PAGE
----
When the Metropolitan Museum of Art set up an exhibition in 2019, they used a 1982 photo by photographer Lawrence Marano. The photographer claims that the Met stole it and filed a lawsuit against it. However, a panel of judges has ruled in favor of the museum, stating that it used the image “for educational purposes”
The image in question shows band Van Halen, and it was a part of the exhibition Play It Loud: Instruments of Rock and Roll. Artnet reports that the photographer sued the Met for copyright infringement that same year, but a U.S. district judge dismissed his lawsuit in July 2020. Back then, the judge ruled that Marano and his attorney “failed to show why the Met’s use of [the image] is not protected by the fair use exception.” The judge claimed that the image was used for educational purposes, so it didn’t violate copyright law.
After this, Marano appealed the judge’s decision. However, a panel of judges in New York’s Second Circuit court only upheld the previous ruling.
“Whereas Marano’s stated purpose in creating the photo was to show ‘what Van Halen looks like in performance,’ the Met exhibition highlights the unique design of the Frankenstein guitar and its significance in the development of rock n’ roll instruments.”
The three judges added that the Met using the image couldn’t “in any way impair any other market for commercial use of the photo, or diminish its value.”
The Met’s attorney Linda Steinman said in a statement:
“The Second Circuit’s decision in the Marano case is an important one recognizing that museums, as cultural institutions, have the freedom to use photographs that are historical artifacts to enrich their presentation of art objects to the public.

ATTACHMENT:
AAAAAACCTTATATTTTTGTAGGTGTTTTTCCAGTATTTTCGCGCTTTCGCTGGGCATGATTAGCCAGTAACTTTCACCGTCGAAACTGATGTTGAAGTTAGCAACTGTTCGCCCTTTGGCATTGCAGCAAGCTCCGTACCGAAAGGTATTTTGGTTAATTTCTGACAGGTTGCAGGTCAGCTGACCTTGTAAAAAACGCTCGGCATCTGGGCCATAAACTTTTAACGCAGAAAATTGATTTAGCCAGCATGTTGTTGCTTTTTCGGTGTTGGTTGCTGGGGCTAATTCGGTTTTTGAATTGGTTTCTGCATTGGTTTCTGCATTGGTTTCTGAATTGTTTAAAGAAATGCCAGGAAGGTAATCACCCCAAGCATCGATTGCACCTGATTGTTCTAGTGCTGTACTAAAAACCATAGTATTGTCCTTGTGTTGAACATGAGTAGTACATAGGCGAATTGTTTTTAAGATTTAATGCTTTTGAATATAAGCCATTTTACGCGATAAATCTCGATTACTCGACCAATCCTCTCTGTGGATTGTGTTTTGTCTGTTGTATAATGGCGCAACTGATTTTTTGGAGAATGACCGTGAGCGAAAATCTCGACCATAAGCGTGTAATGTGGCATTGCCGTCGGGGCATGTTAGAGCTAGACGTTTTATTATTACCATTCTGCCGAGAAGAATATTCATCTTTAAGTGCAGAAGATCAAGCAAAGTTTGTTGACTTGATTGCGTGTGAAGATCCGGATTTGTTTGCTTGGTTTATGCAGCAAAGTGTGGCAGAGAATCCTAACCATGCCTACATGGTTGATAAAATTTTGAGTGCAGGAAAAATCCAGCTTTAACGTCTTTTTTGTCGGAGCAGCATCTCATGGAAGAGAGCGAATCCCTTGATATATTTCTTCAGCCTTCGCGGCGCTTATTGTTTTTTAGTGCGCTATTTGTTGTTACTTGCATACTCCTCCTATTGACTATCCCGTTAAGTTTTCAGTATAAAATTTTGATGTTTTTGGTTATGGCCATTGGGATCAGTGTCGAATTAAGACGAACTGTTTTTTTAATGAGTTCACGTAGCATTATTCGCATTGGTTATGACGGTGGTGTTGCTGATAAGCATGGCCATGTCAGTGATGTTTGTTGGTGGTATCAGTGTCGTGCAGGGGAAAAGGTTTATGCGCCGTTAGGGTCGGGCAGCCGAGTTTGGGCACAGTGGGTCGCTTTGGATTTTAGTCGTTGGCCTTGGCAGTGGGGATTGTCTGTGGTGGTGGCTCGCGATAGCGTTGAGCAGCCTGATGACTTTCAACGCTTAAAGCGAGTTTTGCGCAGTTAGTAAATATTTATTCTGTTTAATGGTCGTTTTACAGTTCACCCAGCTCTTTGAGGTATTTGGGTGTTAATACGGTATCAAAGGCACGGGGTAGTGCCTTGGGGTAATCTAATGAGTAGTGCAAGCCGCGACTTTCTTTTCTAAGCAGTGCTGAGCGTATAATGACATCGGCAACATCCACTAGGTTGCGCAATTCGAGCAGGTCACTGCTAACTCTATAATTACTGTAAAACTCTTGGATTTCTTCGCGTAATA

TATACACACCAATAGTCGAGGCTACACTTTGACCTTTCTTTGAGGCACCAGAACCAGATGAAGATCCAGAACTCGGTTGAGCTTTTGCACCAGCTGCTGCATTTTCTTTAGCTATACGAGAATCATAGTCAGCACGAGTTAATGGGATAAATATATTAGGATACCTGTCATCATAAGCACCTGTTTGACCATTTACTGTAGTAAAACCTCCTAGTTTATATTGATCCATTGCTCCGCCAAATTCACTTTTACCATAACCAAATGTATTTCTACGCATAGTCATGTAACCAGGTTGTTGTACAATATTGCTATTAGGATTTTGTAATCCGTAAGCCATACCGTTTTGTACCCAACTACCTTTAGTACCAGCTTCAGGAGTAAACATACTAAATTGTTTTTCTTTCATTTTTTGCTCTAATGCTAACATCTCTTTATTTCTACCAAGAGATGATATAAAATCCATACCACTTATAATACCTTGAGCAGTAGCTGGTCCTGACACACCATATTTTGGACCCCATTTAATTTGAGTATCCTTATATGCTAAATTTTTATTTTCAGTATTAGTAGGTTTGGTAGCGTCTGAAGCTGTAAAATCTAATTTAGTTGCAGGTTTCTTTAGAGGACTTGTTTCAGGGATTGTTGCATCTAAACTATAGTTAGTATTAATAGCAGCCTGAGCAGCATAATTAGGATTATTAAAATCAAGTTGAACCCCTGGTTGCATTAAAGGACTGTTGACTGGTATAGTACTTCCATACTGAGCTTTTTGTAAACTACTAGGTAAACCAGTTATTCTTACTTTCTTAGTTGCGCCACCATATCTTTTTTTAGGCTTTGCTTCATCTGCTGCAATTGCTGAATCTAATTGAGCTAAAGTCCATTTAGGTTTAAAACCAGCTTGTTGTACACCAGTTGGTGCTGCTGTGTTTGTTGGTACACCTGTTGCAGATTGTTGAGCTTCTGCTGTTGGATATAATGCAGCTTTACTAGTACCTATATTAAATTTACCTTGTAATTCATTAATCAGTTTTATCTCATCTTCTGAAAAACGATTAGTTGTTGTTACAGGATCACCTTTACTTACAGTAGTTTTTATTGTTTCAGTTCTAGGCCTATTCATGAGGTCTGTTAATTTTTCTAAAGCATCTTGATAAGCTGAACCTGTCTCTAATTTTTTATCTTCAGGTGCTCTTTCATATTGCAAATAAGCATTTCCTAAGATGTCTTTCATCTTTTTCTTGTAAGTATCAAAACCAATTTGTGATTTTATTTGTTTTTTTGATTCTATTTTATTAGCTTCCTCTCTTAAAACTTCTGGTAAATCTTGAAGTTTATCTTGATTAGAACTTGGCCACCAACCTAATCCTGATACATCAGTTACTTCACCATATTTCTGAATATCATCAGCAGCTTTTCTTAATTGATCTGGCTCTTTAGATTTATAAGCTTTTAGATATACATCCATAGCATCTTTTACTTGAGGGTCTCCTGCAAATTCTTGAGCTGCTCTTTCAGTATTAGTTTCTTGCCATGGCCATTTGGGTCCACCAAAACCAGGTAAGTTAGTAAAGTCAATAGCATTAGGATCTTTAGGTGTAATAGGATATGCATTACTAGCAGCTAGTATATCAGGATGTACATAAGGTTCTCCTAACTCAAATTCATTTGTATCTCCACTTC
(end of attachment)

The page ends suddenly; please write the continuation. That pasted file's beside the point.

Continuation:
The Metropolitan Museum of Art values the contributions of all artists, including photographers, and also appreciates that fair use is a key tool for the visual arts community.
The mission of the Met and all museums is to provide the public with access to art—and this important decision protects, indeed strengthens, this important societal role.”
Sure, using images for educational purposes does fall under fair use. But as far as I know, it applies to using images in a classroom, as a part of a slide show for instance. At least that’s how I learned. It sounds like the Met Museum found a loophole in the copyright law and used it to its advantage. I personally don’t think that using someone’s photo without permission, in an exhibition that you charge, is fair use. But I’m not a lawyer nor a copyright expert, that’s just my opinion based on what I know about this matter.
What do you think, who’s in the right here? Does the Met’s use of Marano’s photo fall under fair use?